by James Tillman

CHARLESTON, West Virginia, March 15, 2010 (—A bill requiring that women be given the opportunity to view any ultrasound image of their child taken before or during an abortion passed the West Virginia Senate unanimously on Saturday. The measure passed after an amendment was added to repeal penalties against physicians violating West Virginia's Right to Know law.

Gov. Joe Manchin has said he will sign the bill, which passed the final day of the regular legislative session.

“Information empowers women to make informed choices,” stated Karen Cross, president of West Virginians for Life.  “Ultrasound legislation protects the mother’s right to see her unborn child in real-time ultrasound.”

She continued: “Because the decision to have an abortion is such a major one, legislators recognized that the state should guarantee the mother access to information relevant to her decision.”

The bill came as an addition to West Virginia's preexisting Right to Know law.  This law requires physicians to inform women of the risks associated with abortion twenty-four hours before the abortion occurs. 

According to Cross, West Virginia abortion clinics have previously denied women’s request to see an ultrasound image of their baby.

“When [the abortion facility does] the ultrasound, even if [women] ask to see the ultrasound they are declined,” she told LifeSiteNews (LSN).  “In most cases they do not see or they do not know that they even have the ability to look at the ultrasound.  In many cases they don’t know to ask.”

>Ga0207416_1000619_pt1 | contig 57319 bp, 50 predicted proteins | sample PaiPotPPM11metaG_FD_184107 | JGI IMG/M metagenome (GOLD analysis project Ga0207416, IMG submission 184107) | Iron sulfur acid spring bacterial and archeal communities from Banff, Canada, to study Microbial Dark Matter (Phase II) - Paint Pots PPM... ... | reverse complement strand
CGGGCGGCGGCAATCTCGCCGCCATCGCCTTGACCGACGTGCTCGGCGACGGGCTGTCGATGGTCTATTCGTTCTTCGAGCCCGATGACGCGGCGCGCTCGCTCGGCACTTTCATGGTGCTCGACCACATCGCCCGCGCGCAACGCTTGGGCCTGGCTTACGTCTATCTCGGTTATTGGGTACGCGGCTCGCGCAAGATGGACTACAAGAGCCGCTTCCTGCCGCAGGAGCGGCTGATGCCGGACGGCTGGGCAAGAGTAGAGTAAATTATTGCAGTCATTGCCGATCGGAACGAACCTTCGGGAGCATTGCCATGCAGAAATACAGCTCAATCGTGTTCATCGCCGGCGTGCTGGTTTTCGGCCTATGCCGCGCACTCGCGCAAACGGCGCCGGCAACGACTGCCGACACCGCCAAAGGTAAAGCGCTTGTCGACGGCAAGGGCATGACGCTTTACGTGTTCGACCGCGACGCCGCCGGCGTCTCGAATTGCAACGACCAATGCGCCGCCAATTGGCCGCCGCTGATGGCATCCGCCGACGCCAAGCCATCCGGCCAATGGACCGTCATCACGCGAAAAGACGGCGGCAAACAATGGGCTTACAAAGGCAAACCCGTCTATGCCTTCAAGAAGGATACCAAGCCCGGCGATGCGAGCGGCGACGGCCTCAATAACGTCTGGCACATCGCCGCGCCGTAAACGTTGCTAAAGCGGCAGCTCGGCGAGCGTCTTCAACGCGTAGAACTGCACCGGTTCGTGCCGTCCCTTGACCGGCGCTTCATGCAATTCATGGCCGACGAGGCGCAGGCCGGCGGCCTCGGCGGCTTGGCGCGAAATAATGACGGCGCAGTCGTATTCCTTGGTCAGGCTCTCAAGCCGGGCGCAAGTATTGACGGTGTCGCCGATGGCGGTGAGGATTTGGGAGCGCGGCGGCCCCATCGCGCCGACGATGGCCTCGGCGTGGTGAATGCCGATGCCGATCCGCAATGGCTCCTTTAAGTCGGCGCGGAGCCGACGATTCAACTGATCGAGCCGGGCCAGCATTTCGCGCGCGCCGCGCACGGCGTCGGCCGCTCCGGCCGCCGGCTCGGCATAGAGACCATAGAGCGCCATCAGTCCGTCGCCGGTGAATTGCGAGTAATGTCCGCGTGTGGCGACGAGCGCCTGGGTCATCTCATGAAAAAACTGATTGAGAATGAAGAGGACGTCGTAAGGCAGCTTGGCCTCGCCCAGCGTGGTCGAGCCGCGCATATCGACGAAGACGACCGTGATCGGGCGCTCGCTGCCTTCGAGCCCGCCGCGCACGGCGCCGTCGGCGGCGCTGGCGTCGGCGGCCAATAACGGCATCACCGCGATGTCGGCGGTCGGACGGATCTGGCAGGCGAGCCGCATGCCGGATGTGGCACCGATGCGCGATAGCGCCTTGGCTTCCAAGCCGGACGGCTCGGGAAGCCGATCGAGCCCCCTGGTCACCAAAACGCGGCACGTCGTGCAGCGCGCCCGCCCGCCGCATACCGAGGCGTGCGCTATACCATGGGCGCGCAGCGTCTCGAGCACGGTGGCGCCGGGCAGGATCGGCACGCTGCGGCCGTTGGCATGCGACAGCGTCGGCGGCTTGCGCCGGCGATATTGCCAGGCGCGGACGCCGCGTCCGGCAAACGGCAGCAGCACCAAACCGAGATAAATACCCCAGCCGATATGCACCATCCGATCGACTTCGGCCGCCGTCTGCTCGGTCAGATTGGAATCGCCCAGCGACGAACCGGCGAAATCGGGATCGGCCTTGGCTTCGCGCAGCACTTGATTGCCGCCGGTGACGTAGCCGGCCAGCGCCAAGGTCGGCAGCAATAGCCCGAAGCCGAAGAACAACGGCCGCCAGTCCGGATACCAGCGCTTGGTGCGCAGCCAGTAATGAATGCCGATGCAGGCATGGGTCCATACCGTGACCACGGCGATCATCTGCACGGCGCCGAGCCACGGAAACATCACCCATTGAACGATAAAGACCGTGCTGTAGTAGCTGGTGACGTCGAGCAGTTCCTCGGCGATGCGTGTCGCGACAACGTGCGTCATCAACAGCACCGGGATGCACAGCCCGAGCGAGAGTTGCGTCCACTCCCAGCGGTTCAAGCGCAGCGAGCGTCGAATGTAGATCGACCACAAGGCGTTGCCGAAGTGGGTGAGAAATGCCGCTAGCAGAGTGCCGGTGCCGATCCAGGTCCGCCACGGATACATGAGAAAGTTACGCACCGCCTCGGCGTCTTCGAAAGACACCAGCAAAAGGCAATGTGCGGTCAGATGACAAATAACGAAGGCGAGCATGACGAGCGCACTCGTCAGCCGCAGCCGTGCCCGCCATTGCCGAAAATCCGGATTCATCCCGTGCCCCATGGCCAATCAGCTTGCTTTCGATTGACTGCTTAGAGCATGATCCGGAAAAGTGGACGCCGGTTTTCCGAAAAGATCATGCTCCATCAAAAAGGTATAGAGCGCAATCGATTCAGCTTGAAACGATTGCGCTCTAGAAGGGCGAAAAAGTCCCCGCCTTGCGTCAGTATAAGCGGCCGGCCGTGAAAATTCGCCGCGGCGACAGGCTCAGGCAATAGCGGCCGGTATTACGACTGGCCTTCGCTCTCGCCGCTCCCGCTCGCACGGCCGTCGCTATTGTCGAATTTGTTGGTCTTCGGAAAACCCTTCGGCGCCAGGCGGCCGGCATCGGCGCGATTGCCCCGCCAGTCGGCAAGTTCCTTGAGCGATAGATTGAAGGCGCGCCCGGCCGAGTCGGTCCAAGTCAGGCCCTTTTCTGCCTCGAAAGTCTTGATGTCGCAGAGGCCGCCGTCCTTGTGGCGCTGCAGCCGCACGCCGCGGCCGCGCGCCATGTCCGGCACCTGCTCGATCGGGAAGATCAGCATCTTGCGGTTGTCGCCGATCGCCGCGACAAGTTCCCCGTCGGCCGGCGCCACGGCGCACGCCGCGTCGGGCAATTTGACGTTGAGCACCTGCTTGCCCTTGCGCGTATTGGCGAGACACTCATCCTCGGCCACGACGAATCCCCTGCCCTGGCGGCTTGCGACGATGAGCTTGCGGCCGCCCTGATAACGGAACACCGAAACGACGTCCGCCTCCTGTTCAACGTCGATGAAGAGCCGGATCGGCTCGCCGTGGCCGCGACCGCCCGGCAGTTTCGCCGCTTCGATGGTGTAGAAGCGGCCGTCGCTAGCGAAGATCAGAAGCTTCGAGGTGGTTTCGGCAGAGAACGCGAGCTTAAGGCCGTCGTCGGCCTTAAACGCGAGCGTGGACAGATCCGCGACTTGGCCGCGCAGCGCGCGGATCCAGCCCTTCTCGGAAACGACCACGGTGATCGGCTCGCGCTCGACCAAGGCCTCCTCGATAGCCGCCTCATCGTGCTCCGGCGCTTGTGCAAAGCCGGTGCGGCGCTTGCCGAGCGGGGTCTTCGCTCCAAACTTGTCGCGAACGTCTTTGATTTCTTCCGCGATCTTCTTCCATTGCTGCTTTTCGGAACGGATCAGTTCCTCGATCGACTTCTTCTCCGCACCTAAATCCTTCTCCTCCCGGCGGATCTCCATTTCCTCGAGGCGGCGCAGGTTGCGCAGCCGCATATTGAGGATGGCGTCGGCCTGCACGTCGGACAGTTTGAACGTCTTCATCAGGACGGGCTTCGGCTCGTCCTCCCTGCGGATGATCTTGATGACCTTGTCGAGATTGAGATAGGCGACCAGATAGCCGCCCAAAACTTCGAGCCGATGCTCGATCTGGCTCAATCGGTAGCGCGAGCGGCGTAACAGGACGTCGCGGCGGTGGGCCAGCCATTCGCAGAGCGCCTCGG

Now women will be informed at least 24 hours ahead of the abortion that they have the right to view an ultrasound, if an ultrasound is being performed.  They will also be required to sign a form detailing the same information when they arrive at the abortion facility.  The law does not, however, require that an ultrasound be performed.  

Key to its unanimous passage in the Senate was an amendment repealing many of the penalties to which physicians violating the original Right to Know law were subject. 

Previous law required the doctor's licensing board to reprimand him for his first violation of the law, and to revoke his license to practice medicine upon the second violation.  It also opened the physician to civil action for failing to instruct his patient correctly.

The new law drops these penalties, and instead states that a physician who willfully violates the Right to Know law “may be subject to sanctions as levied by the licensing board governing his or her profession.”

Sen. Dan Foster, who had opposed the original measure, changed his mind because of the modification.

“I will reluctantly support it only because the onerous penalties for physicians that were in the present code in the Woman’s Right to Know Act will be eliminated,” he said, according to the Register-Herald.

He elsewhere said that the compromise was a “vast improvement” and created a situation where there was “little if any enforcement” of doctors' compliance with the Right to Know law.

“I was surprised the [anti-abortion] lobby agreed to that amendment,” said Margaret Chapman Pomponio, according to the Charleston Daily Mail.  Pomponio is the executive director of WV Focus: Reproductive Education & Equality (WV FREE), a pro-abortion group.

She continued: “But it's still, overall, an objectionable piece of legislation.” WV FREE had opposed the bill on grounds that it was “meant to shame women and intimidate providers.”

Karen Cross called the accusation absurd.

“Absolutely not,” she said. “It empowers women. The more information a woman has, the more empowered she is. We know that women have been denied the ability to see ultrasound pictures.

“It’s all about choice to see the ultrasound pictures.”

She also pointed out that abortionists will still be held accountable to their licensing boards.

“They’re still held to the same standards as any other person licensed through the board of medicine,” she told LSN.


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